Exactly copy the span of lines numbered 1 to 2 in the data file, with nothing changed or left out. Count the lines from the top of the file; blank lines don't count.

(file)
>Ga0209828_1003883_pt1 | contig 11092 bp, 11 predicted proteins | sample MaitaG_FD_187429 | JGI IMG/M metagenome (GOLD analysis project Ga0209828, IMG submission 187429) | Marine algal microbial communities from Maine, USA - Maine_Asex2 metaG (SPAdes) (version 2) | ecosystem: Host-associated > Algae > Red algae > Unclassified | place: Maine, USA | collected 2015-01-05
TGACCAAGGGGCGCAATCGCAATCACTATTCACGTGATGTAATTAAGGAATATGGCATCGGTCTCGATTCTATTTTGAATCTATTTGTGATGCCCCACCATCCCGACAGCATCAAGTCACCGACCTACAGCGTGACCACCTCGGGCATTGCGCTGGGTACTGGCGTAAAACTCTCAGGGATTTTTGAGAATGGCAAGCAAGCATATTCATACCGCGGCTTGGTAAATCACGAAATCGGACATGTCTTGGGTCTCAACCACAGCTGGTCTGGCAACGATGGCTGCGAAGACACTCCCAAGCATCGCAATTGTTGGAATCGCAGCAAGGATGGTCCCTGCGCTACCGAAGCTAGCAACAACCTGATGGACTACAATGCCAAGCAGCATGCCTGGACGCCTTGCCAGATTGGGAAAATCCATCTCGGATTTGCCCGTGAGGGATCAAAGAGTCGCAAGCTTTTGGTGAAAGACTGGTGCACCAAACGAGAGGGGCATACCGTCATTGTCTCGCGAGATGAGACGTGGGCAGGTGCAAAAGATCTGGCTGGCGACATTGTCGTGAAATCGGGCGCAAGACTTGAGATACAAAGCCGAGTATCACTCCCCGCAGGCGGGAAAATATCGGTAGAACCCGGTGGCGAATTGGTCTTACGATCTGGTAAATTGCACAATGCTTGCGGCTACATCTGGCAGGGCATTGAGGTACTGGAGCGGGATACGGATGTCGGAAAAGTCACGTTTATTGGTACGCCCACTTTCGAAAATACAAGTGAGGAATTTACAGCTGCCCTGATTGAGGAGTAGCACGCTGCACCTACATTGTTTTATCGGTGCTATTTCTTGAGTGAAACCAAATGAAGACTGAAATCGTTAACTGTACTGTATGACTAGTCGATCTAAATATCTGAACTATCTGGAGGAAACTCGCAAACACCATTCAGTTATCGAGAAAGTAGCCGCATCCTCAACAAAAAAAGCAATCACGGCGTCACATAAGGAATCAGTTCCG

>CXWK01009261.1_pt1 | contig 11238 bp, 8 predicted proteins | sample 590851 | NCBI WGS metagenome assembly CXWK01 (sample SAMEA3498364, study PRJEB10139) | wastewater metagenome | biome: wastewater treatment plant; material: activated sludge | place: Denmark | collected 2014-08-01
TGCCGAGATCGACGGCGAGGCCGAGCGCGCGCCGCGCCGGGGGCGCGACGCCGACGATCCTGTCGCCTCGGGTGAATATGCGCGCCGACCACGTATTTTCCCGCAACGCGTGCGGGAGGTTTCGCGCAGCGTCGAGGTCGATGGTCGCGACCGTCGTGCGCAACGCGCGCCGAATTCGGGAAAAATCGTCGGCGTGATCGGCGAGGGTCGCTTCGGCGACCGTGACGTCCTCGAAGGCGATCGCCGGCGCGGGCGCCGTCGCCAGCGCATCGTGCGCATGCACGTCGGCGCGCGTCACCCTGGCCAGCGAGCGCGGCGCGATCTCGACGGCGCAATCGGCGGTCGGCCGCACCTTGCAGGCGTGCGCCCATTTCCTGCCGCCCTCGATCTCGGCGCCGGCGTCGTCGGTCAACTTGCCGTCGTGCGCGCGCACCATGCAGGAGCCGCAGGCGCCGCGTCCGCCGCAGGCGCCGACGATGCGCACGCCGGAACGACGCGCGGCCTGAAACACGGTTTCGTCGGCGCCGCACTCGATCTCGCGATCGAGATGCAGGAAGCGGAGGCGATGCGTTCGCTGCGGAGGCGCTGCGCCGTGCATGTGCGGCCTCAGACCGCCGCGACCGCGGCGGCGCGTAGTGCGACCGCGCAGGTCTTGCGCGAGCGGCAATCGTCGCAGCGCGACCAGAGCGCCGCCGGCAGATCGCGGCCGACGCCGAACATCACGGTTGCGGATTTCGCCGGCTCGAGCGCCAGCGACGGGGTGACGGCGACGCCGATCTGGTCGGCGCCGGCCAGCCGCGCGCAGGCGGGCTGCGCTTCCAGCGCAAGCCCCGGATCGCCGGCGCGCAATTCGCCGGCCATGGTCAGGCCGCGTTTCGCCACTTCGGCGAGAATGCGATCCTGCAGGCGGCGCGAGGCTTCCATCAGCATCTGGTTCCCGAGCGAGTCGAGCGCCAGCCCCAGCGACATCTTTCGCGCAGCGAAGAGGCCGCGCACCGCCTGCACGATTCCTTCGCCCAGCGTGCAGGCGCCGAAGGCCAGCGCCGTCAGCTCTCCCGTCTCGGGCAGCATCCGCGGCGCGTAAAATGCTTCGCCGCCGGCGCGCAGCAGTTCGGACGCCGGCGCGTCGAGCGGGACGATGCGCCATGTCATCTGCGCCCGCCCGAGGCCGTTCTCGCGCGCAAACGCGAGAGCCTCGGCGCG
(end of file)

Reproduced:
>Ga0209828_1003883_pt1 | contig 11092 bp, 11 predicted proteins | sample MaitaG_FD_187429 | JGI IMG/M metagenome (GOLD analysis project Ga0209828, IMG submission 187429) | Marine algal microbial communities from Maine, USA - Maine_Asex2 metaG (SPAdes) (version 2) | ecosystem: Host-associated > Algae > Red algae > Unclassified | place: Maine, USA | collected 2015-01-05
TGACCAAGGGGCGCAATCGCAATCACTATTCACGTGATGTAATTAAGGAATATGGCATCGGTCTCGATTCTATTTTGAATCTATTTGTGATGCCCCACCATCCCGACAGCATCAAGTCACCGACCTACAGCGTGACCACCTCGGGCATTGCGCTGGGTACTGGCGTAAAACTCTCAGGGATTTTTGAGAATGGCAAGCAAGCATATTCATACCGCGGCTTGGTAAATCACGAAATCGGACATGTCTTGGGTCTCAACCACAGCTGGTCTGGCAACGATGGCTGCGAAGACACTCCCAAGCATCGCAATTGTTGGAATCGCAGCAAGGATGGTCCCTGCGCTACCGAAGCTAGCAACAACCTGATGGACTACAATGCCAAGCAGCATGCCTGGACGCCTTGCCAGATTGGGAAAATCCATCTCGGATTTGCCCGTGAGGGATCAAAGAGTCGCAAGCTTTTGGTGAAAGACTGGTGCACCAAACGAGAGGGGCATACCGTCATTGTCTCGCGAGATGAGACGTGGGCAGGTGCAAAAGATCTGGCTGGCGACATTGTCGTGAAATCGGGCGCAAGACTTGAGATACAAAGCCGAGTATCACTCCCCGCAGGCGGGAAAATATCGGTAGAACCCGGTGGCGAATTGGTCTTACGATCTGGTAAATTGCACAATGCTTGCGGCTACATCTGGCAGGGCATTGAGGTACTGGAGCGGGATACGGATGTCGGAAAAGTCACGTTTATTGGTACGCCCACTTTCGAAAATACAAGTGAGGAATTTACAGCTGCCCTGATTGAGGAGTAGCACGCTGCACCTACATTGTTTTATCGGTGCTATTTCTTGAGTGAAACCAAATGAAGACTGAAATCGTTAACTGTACTGTATGACTAGTCGATCTAAATATCTGAACTATCTGGAGGAAACTCGCAAACACCATTCAGTTATCGAGAAAGTAGCCGCATCCTCAACAAAAAAAGCAATCACGGCGTCACATAAGGAATCAGTTCCG